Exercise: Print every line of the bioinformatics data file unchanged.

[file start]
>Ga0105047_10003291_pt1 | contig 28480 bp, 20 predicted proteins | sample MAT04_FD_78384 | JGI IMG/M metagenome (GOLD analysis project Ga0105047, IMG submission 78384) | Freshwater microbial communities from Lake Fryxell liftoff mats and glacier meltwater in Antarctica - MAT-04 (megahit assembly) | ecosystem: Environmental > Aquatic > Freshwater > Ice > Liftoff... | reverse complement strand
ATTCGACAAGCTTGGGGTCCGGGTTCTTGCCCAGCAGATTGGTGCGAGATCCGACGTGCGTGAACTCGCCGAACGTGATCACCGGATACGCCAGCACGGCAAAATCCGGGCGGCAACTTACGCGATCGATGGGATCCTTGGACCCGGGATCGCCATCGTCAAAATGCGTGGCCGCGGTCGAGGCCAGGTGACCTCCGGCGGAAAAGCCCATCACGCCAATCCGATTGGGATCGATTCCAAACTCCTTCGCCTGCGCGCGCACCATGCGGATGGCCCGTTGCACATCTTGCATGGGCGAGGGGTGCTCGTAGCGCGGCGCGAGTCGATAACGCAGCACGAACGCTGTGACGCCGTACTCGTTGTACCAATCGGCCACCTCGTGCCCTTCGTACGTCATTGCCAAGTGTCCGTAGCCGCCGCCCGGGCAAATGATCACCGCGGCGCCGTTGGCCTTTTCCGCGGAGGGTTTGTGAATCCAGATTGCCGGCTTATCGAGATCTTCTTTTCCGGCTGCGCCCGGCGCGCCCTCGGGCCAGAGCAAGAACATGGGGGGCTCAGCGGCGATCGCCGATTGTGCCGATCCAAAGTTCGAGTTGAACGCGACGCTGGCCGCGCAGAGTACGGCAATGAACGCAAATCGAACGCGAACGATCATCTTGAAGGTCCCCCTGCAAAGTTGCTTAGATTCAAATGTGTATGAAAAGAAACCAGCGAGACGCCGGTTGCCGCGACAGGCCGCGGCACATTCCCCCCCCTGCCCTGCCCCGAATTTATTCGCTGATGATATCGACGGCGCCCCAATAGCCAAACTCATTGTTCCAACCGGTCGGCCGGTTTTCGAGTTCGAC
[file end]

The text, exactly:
>Ga0105047_10003291_pt1 | contig 28480 bp, 20 predicted proteins | sample MAT04_FD_78384 | JGI IMG/M metagenome (GOLD analysis project Ga0105047, IMG submission 78384) | Freshwater microbial communities from Lake Fryxell liftoff mats and glacier meltwater in Antarctica - MAT-04 (megahit assembly) | ecosystem: Environmental > Aquatic > Freshwater > Ice > Liftoff... | reverse complement strand
ATTCGACAAGCTTGGGGTCCGGGTTCTTGCCCAGCAGATTGGTGCGAGATCCGACGTGCGTGAACTCGCCGAACGTGATCACCGGATACGCCAGCACGGCAAAATCCGGGCGGCAACTTACGCGATCGATGGGATCCTTGGACCCGGGATCGCCATCGTCAAAATGCGTGGCCGCGGTCGAGGCCAGGTGACCTCCGGCGGAAAAGCCCATCACGCCAATCCGATTGGGATCGATTCCAAACTCCTTCGCCTGCGCGCGCACCATGCGGATGGCCCGTTGCACATCTTGCATGGGCGAGGGGTGCTCGTAGCGCGGCGCGAGTCGATAACGCAGCACGAACGCTGTGACGCCGTACTCGTTGTACCAATCGGCCACCTCGTGCCCTTCGTACGTCATTGCCAAGTGTCCGTAGCCGCCGCCCGGGCAAATGATCACCGCGGCGCCGTTGGCCTTTTCCGCGGAGGGTTTGTGAATCCAGATTGCCGGCTTATCGAGATCTTCTTTTCCGGCTGCGCCCGGCGCGCCCTCGGGCCAGAGCAAGAACATGGGGGGCTCAGCGGCGATCGCCGATTGTGCCGATCCAAAGTTCGAGTTGAACGCGACGCTGGCCGCGCAGAGTACGGCAATGAACGCAAATCGAACGCGAACGATCATCTTGAAGGTCCCCCTGCAAAGTTGCTTAGATTCAAATGTGTATGAAAAGAAACCAGCGAGACGCCGGTTGCCGCGACAGGCCGCGGCACATTCCCCCCCCTGCCCTGCCCCGAATTTATTCGCTGATGATATCGACGGCGCCCCAATAGCCAAACTCATTGTTCCAACCGGTCGGCCGGTTTTCGAGTTCGAC